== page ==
Climate Change and the Moral Agent examines the moral foundations of climate change and makes a case for collective action on climate change by appealing to moralized collective self-interest, collective ability to aid, and an expanded understanding of collective responsibility for harm.
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  5. Climate Change and Non-Ideal Theory: Six Ways of Responding to Noncompliance.Simon Caney - 2016 - In Clare Heyward & Dominic Roser (eds.), Climate Justice in a Non-Ideal World. Oxford University Press. pp. 21-42.
    This paper examines what agents should do when others fail to comply with their responsibilities to prevent dangerous climate change. It distinguishes between six different possible responses to noncompliance. These include what I term (1) 'target modification' (watering down the extent to which we seek to prevent climate change), (2) ‘responsibility reallocation’ (reassigning responsibilities to other duty bearers), (3) ‘burden shifting I’ (allowing duty bearers to implement policies which impose unjust burdens on others, (4) 'burden shifting (...)
     
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  6.  8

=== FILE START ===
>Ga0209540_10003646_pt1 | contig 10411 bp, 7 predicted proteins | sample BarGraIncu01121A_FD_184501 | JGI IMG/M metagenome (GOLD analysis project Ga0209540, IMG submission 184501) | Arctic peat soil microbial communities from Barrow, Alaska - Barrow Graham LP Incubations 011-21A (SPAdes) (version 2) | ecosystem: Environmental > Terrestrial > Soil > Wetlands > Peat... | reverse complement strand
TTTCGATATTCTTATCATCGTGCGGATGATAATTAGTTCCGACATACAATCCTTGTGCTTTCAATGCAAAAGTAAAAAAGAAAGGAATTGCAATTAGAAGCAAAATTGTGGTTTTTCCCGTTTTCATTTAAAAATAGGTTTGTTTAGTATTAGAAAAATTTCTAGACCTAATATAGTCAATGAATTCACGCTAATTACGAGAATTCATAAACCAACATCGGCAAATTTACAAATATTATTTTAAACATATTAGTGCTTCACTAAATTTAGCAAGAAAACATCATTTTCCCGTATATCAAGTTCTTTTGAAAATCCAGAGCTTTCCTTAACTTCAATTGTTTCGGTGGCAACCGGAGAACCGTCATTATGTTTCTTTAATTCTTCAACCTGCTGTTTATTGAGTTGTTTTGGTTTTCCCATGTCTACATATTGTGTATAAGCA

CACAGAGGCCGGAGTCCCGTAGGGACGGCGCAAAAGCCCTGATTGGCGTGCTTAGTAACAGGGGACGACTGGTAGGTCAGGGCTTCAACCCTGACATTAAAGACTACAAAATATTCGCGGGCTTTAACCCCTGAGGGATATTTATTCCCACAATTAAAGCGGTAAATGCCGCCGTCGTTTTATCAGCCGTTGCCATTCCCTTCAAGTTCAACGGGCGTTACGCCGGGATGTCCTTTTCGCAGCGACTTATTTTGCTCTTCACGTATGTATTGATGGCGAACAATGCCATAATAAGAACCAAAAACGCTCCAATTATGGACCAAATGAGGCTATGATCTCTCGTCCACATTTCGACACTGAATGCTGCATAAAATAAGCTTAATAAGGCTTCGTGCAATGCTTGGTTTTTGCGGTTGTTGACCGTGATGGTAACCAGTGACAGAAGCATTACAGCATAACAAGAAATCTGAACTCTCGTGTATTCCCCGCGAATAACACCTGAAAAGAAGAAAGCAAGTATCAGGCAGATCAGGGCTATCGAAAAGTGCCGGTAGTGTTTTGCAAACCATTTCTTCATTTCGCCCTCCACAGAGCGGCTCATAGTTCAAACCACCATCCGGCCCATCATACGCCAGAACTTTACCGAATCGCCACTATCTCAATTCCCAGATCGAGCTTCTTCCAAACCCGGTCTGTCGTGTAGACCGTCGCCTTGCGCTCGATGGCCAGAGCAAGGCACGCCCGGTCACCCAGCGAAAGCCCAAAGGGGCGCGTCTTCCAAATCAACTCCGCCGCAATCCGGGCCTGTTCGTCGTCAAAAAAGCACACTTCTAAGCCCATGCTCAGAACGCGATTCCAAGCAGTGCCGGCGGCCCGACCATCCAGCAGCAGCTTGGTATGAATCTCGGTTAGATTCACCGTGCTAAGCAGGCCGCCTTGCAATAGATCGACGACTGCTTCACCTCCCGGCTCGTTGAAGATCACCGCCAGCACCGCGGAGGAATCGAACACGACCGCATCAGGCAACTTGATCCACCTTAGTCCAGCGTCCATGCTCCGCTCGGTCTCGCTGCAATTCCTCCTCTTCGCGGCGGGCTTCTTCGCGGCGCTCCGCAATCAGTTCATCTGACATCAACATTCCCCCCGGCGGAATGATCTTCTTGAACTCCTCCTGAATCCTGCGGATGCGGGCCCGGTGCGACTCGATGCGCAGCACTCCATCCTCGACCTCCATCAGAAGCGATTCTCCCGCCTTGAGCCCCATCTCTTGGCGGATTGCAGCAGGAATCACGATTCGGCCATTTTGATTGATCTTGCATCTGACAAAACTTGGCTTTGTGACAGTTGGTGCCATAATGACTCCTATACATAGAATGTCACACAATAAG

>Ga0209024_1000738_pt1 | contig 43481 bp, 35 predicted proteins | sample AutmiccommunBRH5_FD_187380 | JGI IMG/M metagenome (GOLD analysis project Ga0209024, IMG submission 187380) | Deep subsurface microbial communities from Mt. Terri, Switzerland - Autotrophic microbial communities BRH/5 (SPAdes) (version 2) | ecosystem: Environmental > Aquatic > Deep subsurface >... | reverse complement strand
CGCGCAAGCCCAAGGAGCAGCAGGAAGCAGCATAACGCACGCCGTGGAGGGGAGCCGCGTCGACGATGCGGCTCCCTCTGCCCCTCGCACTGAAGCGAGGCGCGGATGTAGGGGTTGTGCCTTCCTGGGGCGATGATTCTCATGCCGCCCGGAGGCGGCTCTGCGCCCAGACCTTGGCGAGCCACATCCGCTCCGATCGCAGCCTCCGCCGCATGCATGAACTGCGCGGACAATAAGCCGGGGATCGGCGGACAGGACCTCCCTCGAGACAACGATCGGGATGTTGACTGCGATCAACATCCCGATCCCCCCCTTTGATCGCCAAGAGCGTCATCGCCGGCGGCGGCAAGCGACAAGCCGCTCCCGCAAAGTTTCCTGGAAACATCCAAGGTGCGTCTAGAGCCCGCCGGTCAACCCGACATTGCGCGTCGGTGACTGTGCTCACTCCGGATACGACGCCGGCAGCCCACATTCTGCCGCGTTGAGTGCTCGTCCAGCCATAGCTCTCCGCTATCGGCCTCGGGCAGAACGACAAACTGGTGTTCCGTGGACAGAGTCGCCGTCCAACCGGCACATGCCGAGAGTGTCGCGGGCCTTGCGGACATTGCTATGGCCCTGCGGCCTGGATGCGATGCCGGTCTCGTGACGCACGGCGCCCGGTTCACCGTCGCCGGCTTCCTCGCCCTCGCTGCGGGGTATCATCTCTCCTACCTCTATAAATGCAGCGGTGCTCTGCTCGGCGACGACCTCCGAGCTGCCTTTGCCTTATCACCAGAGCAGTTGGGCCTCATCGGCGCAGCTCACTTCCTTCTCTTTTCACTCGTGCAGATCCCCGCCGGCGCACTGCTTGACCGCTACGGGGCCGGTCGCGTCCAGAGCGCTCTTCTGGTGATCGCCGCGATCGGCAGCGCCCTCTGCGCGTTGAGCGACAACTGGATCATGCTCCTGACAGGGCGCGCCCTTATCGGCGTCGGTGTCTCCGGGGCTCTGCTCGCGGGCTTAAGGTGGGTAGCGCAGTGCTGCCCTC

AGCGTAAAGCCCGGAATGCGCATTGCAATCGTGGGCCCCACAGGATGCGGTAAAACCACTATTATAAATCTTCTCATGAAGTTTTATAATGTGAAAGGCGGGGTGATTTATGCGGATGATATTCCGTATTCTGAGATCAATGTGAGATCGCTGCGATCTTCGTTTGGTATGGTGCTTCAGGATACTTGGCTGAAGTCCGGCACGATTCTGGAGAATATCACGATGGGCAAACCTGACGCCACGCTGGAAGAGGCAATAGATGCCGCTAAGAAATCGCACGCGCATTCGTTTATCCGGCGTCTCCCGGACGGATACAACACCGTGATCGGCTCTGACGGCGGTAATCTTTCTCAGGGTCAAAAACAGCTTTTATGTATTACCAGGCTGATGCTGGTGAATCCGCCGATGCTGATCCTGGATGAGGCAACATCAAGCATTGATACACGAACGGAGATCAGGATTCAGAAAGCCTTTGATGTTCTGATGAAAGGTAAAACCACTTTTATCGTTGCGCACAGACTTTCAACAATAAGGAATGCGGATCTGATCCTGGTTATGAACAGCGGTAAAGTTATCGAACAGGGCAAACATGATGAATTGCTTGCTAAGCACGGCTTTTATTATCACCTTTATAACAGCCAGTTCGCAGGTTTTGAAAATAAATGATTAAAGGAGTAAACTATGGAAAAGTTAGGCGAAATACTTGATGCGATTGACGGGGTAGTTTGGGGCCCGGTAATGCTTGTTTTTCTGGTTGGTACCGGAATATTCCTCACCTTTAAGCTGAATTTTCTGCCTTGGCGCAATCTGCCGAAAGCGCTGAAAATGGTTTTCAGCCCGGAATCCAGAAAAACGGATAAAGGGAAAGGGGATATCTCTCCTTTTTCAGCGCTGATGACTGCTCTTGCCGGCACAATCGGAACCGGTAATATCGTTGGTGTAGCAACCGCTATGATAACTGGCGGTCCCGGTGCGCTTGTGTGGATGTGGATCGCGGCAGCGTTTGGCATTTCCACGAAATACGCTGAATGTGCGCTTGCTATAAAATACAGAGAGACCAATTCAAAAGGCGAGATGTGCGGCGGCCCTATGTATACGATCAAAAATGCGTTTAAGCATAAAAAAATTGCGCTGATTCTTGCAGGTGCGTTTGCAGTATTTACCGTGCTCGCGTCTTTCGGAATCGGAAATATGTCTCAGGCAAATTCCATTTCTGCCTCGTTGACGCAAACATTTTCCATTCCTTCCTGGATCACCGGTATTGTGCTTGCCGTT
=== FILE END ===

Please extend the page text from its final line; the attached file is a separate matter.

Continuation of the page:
Climate Change Justice.Eric A. Posner & David Weisbach - 2010 - Princeton University Press.
    Climate change and justice are so closely associated that many people take it for granted that a global climate treaty should--indeed, must--directly address both issues together. But, in fact, this would be a serious mistake, one that, by dooming effective international limits on greenhouse gases, would actually make the world's poor and developing nations far worse off. This is the provocative and original argument of Climate Change Justice. Eric Posner and David Weisbach strongly favor both (...)
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  7. Climate change and the threat to civilization.Daniel Steel, C. Tyler DesRoches & Kian Mintz-Woo - 2022 - Proceedings of the National Academy of Sciences of the United States of America 42 (119):e2210525119.
    Despite recognizing many adverse impacts, the climate science literature has had little to say about the conditions under which climate change might threaten civilization. Discussions of the mechanisms whereby climate change might cause the collapse of current civilizations has mostly been the province of journalists, philosophers, and novelists. We propose that this situation should change. In this opinion piece, we call for treating the mechanisms and uncertainties associated with climate collapse as a critically (...)